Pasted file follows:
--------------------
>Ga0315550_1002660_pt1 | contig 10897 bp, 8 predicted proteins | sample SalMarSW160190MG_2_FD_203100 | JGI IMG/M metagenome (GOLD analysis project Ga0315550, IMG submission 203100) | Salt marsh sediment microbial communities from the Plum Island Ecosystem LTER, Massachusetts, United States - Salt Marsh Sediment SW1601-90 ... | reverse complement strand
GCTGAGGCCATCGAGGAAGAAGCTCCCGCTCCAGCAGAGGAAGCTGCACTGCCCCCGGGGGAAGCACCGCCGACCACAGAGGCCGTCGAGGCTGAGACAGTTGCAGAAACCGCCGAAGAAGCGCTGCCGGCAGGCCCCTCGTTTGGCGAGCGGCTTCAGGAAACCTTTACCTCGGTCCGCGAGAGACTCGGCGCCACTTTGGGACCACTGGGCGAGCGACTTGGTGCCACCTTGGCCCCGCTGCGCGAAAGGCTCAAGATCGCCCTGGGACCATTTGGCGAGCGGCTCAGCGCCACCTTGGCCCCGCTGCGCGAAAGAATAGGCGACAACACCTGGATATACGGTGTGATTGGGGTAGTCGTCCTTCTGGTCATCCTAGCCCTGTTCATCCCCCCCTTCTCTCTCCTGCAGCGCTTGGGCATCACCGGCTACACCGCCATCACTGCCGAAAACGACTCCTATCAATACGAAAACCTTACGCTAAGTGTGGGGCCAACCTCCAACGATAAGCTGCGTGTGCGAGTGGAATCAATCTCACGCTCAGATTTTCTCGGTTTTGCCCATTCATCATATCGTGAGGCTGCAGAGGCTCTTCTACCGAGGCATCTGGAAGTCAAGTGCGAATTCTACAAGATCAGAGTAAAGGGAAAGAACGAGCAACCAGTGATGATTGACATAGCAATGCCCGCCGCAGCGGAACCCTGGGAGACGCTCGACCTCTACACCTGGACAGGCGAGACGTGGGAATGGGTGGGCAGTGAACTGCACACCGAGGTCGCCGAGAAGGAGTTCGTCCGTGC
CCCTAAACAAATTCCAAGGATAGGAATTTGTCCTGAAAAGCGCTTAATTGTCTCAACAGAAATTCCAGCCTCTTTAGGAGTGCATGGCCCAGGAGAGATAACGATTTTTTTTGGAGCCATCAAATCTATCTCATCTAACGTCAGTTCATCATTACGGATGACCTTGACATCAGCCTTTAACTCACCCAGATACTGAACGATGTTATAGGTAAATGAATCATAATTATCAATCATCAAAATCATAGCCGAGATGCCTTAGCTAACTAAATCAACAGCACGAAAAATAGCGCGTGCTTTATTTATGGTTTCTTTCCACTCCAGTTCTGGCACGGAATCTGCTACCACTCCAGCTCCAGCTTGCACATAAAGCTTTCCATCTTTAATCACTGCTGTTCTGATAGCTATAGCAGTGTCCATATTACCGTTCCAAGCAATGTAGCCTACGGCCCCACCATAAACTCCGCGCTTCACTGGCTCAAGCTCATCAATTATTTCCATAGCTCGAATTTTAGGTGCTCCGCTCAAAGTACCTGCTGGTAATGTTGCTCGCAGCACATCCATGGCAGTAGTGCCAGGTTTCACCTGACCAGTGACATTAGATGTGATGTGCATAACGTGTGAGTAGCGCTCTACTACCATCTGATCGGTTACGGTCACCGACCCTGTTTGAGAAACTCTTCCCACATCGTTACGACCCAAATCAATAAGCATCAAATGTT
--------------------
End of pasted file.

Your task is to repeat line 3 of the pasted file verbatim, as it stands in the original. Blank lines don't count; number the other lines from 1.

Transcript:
CCCTAAACAAATTCCAAGGATAGGAATTTGTCCTGAAAAGCGCTTAATTGTCTCAACAGAAATTCCAGCCTCTTTAGGAGTGCATGGCCCAGGAGAGATAACGATTTTTTTTGGAGCCATCAAATCTATCTCATCTAACGTCAGTTCATCATTACGGATGACCTTGACATCAGCCTTTAACTCACCCAGATACTGAACGATGTTATAGGTAAATGAATCATAATTATCAATCATCAAAATCATAGCCGAGATGCCTTAGCTAACTAAATCAACAGCACGAAAAATAGCGCGTGCTTTATTTATGGTTTCTTTCCACTCCAGTTCTGGCACGGAATCTGCTACCACTCCAGCTCCAGCTTGCACATAAAGCTTTCCATCTTTAATCACTGCTGTTCTGATAGCTATAGCAGTGTCCATATTACCGTTCCAAGCAATGTAGCCTACGGCCCCACCATAAACTCCGCGCTTCACTGGCTCAAGCTCATCAATTATTTCCATAGCTCGAATTTTAGGTGCTCCGCTCAAAGTACCTGCTGGTAATGTTGCTCGCAGCACATCCATGGCAGTAGTGCCAGGTTTCACCTGACCAGTGACATTAGATGTGATGTGCATAACGTGTGAGTAGCGCTCTACTACCATCTGATCGGTTACGGTCACCGACCCTGTTTGAGAAACTCTTCCCACATCGTTACGACCCAAATCAATAAGCATCAAATGTT